That's a very common question for people new to competition climbing. Route setting for competition is in general quite different than for "regular" gym routes. Route setters at comps have several, sometimes conflicting requirements, which also vary depending on the round (quali, semi, finals):
Nothing more unnerving than having competitors tied and needing to resort to previous round to resolve the ranking.
New and diverse problem types
You don't want to do problems that the competitors do every day and you need to have difficulties for all kinds of body types to prevent an advantage for one. Often at comps special holds or such that aren't yet commercially available are used.
You have a live audience to capture and on a bigger scale, promote the sport. It is especially important in finals, that's why often finals are a bit easier and potential more straight forward than quali/semi. In an ideal final, all these points are fulfilled
- Suspense: The winner is decided on the last boulder.
- Tops: Every problem is topped at least once to showcase every move.
- Circus: A great climbing problem isn't necessarily great to watch. That's part of why you see huge dynamic moves, 360° campussing, ...
All of this means that there can't be any strict rules. There is a big team of route setters at work and to try and fulfill all of the above points (and probably more I am not aware of/didn't think about now). Their routes also aren't set in stone: They obviously set their routes in advance, but they adapt routes in between rounds to adjust them to how the competitors are performing.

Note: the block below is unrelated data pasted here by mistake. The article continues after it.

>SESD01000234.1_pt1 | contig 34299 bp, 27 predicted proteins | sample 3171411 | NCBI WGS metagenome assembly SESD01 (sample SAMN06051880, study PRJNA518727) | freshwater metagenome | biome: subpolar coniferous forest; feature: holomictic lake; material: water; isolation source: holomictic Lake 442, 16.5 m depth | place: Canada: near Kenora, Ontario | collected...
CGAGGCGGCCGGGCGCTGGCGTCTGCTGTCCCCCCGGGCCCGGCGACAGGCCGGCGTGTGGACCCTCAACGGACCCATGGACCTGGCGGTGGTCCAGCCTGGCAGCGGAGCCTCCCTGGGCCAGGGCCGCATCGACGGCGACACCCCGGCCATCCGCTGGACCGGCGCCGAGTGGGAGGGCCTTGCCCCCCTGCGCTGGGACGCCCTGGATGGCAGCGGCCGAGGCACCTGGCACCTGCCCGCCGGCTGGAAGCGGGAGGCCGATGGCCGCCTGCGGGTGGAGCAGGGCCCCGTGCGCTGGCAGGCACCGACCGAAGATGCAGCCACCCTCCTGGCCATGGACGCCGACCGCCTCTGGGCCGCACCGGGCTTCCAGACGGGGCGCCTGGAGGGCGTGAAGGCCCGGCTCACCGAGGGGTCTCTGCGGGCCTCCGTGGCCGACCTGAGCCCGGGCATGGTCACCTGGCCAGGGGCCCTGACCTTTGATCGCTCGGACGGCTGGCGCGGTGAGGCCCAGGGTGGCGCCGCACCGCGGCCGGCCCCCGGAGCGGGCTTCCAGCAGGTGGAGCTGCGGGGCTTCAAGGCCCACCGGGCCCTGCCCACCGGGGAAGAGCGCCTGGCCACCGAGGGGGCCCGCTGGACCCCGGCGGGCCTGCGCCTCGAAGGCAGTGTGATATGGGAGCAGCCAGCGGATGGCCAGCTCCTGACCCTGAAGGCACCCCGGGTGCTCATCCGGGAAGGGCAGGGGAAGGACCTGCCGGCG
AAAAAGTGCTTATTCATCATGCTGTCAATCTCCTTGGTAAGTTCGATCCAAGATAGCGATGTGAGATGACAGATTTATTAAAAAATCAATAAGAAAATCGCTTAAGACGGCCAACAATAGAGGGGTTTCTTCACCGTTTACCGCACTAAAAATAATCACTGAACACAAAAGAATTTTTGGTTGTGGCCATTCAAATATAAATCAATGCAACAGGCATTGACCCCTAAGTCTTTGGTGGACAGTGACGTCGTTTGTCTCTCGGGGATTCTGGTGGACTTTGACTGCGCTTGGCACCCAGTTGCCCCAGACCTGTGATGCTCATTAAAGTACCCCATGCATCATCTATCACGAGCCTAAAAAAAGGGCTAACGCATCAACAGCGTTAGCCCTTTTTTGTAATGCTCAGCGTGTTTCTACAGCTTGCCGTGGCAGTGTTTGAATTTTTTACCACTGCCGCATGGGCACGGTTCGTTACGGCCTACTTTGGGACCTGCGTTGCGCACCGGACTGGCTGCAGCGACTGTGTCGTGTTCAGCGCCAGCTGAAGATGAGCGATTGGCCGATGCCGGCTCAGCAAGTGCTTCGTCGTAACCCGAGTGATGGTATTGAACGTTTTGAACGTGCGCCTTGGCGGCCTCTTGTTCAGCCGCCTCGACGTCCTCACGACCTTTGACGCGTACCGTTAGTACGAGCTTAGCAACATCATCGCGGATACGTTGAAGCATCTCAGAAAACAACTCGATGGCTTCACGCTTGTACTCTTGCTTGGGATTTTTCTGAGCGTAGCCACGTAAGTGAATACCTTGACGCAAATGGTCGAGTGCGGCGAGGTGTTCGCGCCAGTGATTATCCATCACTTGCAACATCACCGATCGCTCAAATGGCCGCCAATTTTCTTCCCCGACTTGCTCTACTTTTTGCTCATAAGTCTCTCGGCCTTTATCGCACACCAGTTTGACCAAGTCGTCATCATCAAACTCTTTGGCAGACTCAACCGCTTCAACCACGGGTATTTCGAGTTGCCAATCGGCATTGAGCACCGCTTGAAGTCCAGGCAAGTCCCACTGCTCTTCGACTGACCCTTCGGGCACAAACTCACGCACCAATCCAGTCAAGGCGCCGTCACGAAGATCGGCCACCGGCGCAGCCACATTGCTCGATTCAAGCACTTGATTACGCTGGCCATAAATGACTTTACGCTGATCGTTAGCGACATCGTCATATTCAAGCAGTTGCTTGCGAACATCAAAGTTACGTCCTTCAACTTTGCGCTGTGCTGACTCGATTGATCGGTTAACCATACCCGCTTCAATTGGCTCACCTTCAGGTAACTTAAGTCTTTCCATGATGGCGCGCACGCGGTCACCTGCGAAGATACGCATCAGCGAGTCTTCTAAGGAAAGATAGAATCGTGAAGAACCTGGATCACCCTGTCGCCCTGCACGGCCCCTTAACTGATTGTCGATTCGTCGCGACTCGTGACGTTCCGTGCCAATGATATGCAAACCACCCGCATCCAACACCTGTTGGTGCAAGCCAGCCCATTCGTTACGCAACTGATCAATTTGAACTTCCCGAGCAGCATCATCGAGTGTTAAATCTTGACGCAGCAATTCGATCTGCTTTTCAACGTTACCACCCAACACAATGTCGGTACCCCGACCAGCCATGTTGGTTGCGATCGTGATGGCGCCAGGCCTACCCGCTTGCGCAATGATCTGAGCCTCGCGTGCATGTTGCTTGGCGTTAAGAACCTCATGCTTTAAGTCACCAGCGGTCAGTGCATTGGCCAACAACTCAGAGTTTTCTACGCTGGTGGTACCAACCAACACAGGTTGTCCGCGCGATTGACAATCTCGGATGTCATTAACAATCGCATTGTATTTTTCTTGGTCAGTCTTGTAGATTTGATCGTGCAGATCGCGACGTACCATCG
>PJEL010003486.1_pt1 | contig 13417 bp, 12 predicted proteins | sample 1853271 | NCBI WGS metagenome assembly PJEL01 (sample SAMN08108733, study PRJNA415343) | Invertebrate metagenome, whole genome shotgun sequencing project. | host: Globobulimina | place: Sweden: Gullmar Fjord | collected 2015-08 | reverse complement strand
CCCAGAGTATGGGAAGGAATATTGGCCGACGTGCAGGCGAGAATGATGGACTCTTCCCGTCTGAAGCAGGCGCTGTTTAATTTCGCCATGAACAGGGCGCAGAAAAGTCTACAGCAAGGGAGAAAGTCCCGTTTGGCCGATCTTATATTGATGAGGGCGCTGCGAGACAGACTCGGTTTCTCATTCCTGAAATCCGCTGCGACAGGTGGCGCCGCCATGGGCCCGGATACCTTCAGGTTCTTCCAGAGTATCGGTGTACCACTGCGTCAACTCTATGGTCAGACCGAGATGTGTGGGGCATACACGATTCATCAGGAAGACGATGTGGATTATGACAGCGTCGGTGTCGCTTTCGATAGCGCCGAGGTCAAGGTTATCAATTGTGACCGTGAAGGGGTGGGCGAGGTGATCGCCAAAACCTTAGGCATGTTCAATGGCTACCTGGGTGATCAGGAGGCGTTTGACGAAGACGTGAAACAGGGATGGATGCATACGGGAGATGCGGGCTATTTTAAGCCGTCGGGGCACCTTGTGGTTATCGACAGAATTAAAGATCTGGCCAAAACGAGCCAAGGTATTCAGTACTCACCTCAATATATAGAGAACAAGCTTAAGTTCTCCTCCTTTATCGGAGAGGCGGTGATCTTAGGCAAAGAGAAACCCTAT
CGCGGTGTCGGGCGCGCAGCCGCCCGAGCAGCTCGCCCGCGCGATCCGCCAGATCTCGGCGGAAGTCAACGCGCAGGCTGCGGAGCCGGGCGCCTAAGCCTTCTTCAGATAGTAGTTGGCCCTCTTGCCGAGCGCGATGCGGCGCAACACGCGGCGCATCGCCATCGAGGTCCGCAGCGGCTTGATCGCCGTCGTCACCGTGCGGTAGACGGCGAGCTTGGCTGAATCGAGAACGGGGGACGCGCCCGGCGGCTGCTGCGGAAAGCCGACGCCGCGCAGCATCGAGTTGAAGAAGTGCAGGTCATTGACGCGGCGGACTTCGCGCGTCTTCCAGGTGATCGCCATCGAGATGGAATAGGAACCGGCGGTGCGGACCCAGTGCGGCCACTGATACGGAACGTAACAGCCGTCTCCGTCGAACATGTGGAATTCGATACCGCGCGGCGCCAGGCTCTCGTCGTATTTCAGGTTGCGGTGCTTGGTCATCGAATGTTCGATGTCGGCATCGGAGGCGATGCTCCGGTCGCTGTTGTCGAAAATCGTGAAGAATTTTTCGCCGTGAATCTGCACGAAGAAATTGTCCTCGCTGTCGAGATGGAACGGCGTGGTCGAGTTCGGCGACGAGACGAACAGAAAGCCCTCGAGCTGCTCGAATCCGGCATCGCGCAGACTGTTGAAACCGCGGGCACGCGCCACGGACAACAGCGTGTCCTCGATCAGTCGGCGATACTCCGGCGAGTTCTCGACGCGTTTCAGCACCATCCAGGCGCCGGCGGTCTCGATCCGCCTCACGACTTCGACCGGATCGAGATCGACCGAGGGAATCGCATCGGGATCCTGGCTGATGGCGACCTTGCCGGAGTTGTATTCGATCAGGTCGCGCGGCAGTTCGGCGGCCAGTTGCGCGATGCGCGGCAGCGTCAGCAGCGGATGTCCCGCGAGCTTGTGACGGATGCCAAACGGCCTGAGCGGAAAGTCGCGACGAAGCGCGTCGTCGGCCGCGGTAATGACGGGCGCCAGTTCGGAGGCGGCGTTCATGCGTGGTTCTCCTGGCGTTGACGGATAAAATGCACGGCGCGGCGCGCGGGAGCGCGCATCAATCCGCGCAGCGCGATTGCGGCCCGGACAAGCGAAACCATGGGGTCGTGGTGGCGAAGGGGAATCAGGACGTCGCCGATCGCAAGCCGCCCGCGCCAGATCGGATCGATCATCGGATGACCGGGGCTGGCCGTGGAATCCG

Also modern style (well it's true for a while) competition bouldering is focussed on big volumes. Sure there is always a slab in there, but you see almost no steep, crimpy, teeth grinding boulders. That's partly for spectacle and setting uncommon problems, partly to prevent finger injuries. Meaning they are hard to compare to "normal" boulders. You probably expierenced that in a gym too: Big unconventional routes don't necessarily fit in your personal route ranking, because they might not suit you. That's generally true, but much more so in those kind of routes.
There is no such thing as a minimal grade in comps. Setting comp routes is an experience base art and a kind of "shadow-competition", trying to get the perfect set of routes to the wall to cater the competitors and watchers needs.
Note about lead:
Most points also apply there, but as there is just one route and one attempt per competitor, it's even harder to set right. And it's even more obvious that you can't grade them, as they usually start of significantly easier than they end.
I am not aware of either a written standard (at wold / IFSC level) or a fixed course syllabus to become a route setter. As far as I am aware, it still works in the usual way for emerging sports: You start off locally, get experience, get to know relevant people, get the knack of it and have fun. Then you start setting local competitions and show your prowess, get to know more people, go national and by that time it's just a question of whether you are willing to keep up the probably huge work effort to keep setting at that level. If you do, you're name will probably pop up as chief route-setter at a world cup eventually.
Yes I am aware - that was really not helpful ;)